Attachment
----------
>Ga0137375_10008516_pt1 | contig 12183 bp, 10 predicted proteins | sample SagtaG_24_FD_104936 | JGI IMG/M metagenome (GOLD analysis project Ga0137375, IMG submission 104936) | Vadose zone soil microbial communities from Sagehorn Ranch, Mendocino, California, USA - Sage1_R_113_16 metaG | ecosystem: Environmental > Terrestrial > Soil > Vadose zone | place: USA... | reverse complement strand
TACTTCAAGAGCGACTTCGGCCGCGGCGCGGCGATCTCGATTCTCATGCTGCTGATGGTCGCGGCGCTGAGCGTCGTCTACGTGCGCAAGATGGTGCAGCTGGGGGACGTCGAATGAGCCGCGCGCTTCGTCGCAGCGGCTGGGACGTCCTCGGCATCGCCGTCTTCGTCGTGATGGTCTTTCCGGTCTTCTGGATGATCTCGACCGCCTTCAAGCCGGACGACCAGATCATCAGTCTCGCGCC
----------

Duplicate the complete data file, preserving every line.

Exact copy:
>Ga0137375_10008516_pt1 | contig 12183 bp, 10 predicted proteins | sample SagtaG_24_FD_104936 | JGI IMG/M metagenome (GOLD analysis project Ga0137375, IMG submission 104936) | Vadose zone soil microbial communities from Sagehorn Ranch, Mendocino, California, USA - Sage1_R_113_16 metaG | ecosystem: Environmental > Terrestrial > Soil > Vadose zone | place: USA... | reverse complement strand
TACTTCAAGAGCGACTTCGGCCGCGGCGCGGCGATCTCGATTCTCATGCTGCTGATGGTCGCGGCGCTGAGCGTCGTCTACGTGCGCAAGATGGTGCAGCTGGGGGACGTCGAATGAGCCGCGCGCTTCGTCGCAGCGGCTGGGACGTCCTCGGCATCGCCGTCTTCGTCGTGATGGTCTTTCCGGTCTTCTGGATGATCTCGACCGCCTTCAAGCCGGACGACCAGATCATCAGTCTCGCGCC